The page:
No, Satya Nadella, you can’t count on ‘karma’ to get you a pay raise

October 10, 2014, 3:56 PM UTC
Microsoft CEO Satya Nadella speaking at the Fortune Brainstorm Tech conference in Aspen, Colorado on July 14, 2014.
Microsoft CEO Satya Nadella speaking at the Fortune Brainstorm Tech conference in Aspen, Colorado on July 14, 2014.
Stuart Isett/Fortune Brainstorm TECH

Unfortunately for women, too many of them are already following Microsoft CEO Satya Nadella’s hastily retracted advice and trusting that a benevolent “system” will reward them with pay hikes without having to ask.

The female half of the workforce currently makes about 77 cents for each dollar men take home, according to the Bureau of Labor Statistics. Black and Hispanic women fare even worse, at 68 and 59 cents respectively. “At the current rate of progress,” says a recent Department of Labor memo on pay transparency, “it will take until 2057 to close the wage gap.”

Don’t want to wait 43 years? Speak up. Stacks of studies show that women have a tougher time asking for what they’ve earned. “Part of the problem is that women are never taught how to effectively negotiate” while avoiding being labeled as bossy or overly assertive, observes Aimee Cohen, an executive coach and author of Woman Up! Overcome the 7 Deadly Sins that Sabotage Your Success.

Women are also prone to what Cohen calls the “disastrous triple-D, where they routinely, and often unconsciously, downplay, dismiss, and diminish their accomplishments. It’s very difficult to negotiate for more money if you describe what you’ve done as ‘no big deal’ or say ‘anyone could have done that’”—phrases that male negotiators seldom, if ever, utter.

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So how can you make sure you’re paid what you’re worth? Cohen offers these tips:

Practice. “Don’t expect to be good at negotiating over money if you only do it every few years. It takes practice,” says Cohen. Sometimes it helps to start small. “Go to garage sales and practice haggling over junk,” Cohen suggests, until you’re comfortable with politely but firmly stating your case.

Tell someone you’re going to ask for a raise. If assertiveness is hard for you, Cohen says, “rallying support can be an effective way to create accountability.” Once you’ve told a friend, spouse, or coworker who will hold you to it, “there’s no backing out and no retreat.”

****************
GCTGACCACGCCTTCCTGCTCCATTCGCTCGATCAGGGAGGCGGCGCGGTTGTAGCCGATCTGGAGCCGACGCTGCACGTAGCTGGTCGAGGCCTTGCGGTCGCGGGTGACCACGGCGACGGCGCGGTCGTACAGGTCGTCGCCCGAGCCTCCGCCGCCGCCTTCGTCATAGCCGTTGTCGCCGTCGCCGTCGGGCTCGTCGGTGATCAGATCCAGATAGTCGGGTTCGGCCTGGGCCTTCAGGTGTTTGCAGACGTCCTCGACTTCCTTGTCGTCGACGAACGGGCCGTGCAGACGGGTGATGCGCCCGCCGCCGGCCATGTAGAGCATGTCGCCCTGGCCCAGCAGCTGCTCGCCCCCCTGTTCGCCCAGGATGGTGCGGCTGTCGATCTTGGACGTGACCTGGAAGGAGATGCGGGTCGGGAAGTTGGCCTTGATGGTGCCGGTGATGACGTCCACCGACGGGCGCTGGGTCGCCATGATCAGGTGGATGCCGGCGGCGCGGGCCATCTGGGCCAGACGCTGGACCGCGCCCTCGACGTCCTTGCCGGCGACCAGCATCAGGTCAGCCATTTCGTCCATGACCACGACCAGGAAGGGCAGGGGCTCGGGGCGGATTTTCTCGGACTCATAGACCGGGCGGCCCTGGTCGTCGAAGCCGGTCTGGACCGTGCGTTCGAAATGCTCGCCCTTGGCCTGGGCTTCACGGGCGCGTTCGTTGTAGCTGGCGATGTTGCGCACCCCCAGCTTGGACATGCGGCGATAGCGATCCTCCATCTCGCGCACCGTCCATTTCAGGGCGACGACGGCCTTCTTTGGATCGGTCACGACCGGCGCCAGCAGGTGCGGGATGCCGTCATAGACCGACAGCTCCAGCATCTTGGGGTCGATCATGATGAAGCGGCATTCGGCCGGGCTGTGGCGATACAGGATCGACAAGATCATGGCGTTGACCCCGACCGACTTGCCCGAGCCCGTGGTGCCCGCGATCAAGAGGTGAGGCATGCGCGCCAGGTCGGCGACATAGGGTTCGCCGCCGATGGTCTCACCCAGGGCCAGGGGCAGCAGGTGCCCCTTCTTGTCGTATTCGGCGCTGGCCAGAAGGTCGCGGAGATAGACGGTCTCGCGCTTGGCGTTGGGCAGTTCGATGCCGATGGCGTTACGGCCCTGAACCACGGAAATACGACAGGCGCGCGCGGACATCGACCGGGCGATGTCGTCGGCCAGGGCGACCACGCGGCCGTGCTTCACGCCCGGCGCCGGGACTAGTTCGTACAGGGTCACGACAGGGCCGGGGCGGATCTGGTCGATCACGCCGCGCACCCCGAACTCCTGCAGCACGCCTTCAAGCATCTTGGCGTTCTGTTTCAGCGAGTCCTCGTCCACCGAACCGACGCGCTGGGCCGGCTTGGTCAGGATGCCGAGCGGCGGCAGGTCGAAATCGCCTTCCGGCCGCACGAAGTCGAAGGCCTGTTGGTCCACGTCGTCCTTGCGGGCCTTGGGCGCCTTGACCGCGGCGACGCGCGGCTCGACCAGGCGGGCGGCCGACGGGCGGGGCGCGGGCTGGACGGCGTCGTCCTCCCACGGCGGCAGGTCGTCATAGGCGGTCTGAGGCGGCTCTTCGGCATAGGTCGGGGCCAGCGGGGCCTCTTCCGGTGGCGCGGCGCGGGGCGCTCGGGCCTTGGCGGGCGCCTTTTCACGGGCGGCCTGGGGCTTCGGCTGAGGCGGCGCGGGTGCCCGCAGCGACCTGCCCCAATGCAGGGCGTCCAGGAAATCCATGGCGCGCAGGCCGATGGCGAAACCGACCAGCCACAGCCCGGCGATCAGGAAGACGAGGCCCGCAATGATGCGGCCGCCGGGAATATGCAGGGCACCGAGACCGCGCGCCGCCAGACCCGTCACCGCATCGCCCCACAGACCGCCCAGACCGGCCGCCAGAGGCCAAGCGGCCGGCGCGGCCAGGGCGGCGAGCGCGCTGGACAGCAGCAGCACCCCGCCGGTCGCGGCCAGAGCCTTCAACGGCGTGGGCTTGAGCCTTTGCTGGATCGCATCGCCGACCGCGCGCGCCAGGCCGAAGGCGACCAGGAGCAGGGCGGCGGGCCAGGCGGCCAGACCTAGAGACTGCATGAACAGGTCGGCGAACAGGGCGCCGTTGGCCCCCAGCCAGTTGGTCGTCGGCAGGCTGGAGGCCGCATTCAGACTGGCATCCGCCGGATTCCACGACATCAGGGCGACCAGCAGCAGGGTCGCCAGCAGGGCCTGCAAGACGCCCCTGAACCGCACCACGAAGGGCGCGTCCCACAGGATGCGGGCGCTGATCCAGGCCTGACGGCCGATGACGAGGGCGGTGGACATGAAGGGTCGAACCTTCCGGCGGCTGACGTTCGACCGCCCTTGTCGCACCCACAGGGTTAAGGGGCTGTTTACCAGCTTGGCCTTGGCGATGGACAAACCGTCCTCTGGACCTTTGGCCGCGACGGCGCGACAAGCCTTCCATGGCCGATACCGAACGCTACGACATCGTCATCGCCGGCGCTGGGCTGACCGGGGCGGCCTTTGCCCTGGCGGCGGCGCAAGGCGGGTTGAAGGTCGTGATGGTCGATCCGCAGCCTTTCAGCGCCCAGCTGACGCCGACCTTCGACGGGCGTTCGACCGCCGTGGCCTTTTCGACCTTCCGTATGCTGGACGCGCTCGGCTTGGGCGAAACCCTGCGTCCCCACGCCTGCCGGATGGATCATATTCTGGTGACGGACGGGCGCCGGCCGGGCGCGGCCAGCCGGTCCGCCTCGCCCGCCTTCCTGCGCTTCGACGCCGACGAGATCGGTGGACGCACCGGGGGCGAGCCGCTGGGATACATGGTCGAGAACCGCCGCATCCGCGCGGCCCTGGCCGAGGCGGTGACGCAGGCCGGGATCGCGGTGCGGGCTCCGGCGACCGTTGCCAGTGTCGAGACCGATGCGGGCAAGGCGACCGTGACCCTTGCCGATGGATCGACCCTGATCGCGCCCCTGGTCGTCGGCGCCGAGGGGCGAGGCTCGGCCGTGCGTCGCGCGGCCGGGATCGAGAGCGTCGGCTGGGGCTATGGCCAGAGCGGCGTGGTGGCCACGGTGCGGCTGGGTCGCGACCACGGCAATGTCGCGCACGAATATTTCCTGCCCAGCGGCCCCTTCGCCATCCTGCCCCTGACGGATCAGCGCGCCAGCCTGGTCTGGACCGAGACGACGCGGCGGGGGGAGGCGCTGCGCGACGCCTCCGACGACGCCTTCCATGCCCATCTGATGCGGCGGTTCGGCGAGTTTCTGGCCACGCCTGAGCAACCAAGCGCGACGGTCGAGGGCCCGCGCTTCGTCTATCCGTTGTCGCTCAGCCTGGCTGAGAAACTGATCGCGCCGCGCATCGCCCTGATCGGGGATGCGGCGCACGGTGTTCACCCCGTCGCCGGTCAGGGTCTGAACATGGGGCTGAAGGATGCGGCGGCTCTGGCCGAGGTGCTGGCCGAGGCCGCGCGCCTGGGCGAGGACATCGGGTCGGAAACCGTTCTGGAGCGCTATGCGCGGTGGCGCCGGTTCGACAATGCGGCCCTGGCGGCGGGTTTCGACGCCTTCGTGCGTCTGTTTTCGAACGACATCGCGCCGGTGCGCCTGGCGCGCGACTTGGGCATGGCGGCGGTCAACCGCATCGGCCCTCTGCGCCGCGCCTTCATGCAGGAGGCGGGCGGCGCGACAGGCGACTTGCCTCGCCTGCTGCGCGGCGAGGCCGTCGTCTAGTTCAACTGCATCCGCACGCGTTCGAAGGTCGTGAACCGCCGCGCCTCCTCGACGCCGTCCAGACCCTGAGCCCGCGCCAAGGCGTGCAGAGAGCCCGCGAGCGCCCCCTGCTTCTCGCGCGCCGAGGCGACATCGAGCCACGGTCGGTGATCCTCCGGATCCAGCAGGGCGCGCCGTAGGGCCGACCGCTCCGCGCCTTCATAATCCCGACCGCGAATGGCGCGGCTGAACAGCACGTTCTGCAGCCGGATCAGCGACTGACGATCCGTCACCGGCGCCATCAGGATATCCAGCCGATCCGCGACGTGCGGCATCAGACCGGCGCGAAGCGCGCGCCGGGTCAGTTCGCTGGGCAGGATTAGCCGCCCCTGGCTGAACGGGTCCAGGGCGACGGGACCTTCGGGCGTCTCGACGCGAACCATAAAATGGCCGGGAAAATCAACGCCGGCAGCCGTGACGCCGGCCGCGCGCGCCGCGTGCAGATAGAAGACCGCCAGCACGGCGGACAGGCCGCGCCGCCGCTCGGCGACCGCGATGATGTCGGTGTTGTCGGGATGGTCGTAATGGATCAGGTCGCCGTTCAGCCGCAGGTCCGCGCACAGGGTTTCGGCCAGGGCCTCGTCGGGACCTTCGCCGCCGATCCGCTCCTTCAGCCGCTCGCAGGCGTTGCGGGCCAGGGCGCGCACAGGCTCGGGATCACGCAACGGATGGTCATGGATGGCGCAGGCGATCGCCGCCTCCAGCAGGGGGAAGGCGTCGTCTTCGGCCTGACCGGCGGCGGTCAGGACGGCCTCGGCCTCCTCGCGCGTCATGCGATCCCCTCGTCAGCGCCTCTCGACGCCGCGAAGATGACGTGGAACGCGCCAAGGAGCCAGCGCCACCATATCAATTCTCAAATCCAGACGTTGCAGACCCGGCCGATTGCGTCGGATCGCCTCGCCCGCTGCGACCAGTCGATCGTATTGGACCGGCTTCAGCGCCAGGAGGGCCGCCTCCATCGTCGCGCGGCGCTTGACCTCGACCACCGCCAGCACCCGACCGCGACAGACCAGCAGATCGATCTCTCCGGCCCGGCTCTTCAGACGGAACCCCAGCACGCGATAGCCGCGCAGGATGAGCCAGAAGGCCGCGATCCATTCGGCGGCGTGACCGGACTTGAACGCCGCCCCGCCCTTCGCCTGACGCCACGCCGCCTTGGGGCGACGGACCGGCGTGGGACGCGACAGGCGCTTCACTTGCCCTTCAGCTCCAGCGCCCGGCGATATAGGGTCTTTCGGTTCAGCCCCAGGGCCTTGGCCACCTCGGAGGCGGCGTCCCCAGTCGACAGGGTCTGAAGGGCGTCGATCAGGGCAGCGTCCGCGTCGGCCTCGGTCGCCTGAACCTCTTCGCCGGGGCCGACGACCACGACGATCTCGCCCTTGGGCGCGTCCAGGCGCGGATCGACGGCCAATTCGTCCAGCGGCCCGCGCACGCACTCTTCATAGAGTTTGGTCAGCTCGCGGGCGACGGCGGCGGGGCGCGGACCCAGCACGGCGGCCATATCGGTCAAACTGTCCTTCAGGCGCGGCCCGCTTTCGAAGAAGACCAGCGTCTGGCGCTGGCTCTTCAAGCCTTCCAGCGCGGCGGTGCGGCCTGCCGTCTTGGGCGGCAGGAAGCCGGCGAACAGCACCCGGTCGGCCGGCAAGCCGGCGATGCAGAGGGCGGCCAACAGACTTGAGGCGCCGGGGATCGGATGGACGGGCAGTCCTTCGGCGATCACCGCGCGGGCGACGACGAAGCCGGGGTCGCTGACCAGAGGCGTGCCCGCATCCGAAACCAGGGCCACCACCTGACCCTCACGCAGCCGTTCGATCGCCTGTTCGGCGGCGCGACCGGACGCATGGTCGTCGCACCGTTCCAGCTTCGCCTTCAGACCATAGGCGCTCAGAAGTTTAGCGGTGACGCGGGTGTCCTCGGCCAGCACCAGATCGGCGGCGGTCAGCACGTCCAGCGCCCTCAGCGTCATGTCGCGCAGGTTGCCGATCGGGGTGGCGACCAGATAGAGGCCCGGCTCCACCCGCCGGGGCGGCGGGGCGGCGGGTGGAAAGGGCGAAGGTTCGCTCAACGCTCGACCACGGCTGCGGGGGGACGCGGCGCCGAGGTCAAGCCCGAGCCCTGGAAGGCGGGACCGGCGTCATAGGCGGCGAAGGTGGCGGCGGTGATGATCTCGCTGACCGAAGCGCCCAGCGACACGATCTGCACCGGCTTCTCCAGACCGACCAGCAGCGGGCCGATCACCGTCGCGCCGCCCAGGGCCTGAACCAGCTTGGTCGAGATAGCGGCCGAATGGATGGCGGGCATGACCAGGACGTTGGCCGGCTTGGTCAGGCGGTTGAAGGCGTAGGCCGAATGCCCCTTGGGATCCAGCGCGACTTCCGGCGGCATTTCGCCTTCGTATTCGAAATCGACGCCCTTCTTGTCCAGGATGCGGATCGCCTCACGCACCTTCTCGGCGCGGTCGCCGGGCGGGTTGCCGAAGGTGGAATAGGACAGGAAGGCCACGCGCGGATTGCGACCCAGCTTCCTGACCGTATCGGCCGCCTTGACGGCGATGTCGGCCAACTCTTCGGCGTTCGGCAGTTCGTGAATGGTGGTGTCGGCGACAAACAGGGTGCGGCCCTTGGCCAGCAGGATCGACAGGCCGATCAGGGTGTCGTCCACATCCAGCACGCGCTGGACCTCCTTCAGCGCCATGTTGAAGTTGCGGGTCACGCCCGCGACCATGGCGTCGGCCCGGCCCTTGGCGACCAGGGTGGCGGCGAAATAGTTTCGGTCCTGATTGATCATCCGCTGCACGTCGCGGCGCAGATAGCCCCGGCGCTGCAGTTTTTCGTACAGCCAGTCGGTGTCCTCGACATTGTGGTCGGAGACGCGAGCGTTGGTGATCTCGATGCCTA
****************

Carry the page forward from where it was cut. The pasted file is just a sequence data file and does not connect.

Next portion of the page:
Be realistic. Do enough research to set clear expectations, Cohen advises. “If you know a given job only pays $100,000, asking for $200,000 is obviously out of line.” But if your title and your accomplishments generally pay X, and you’re only making Y, be ready to bring up X. Even if it’s an improbable hike of, say, 20%, you need to show you’re aware of your market value—and starting high, with the expectation you’ll be talked part of the way down, is a time-honored strategy.

Anticipate objections. “Think out any and all reasons why the other person might say ‘no’ and have your responses ready,” Cohen says. This includes having some alternatives in mind. For instance, if the raise you deserve just isn’t in the budget, would you settle for an annual performance bonus? How about a few extra weeks of vacation, or a company car? Says Cohen, “You need to have suggestions for keeping the conversation going until you can reach a successful compromise.”

Write a script. Anyone unaccustomed to negotiating can get “flustered and nervous. It’s a stressful situation,” Cohen notes. Writing out what you want to say beforehand, including the reasons why you believe you’re worth more than you make now, and then going over those points until they’re fixed in your mind, can both keep you calm and ensure that you don’t skip anything.

Be yourself. Bring your usual personality to the conversation, rather than thinking you have to adopt a different persona—maybe a “tougher,” less reasonable one—for this discussion. Says Cohen, “Nothing is more off-putting or confusing to a boss than having your alter ego do your negotiating for you.”

Know your bottom line. If your research has shown that you really are making much less than you’re worth, Cohen suggests figuring out how big a raise it would take to keep you from looking for a better job. “You have to know how low a number you’re willing to accept, and when you’ll be ready to walk away.”

Celebrate success. If you get all or most of what you aimed for, Cohen sys, do something special for yourself as a reward. It will help make you approach your next negotiation—and, depend on it, there will be a next one—with more enthusiasm.

“Most women would rather have root canal surgery than negotiate a bigger raise or a better promotion,” Cohen says. “But not negotiating is not an option” —even, or especially, at companies like Microsoft (MSFT).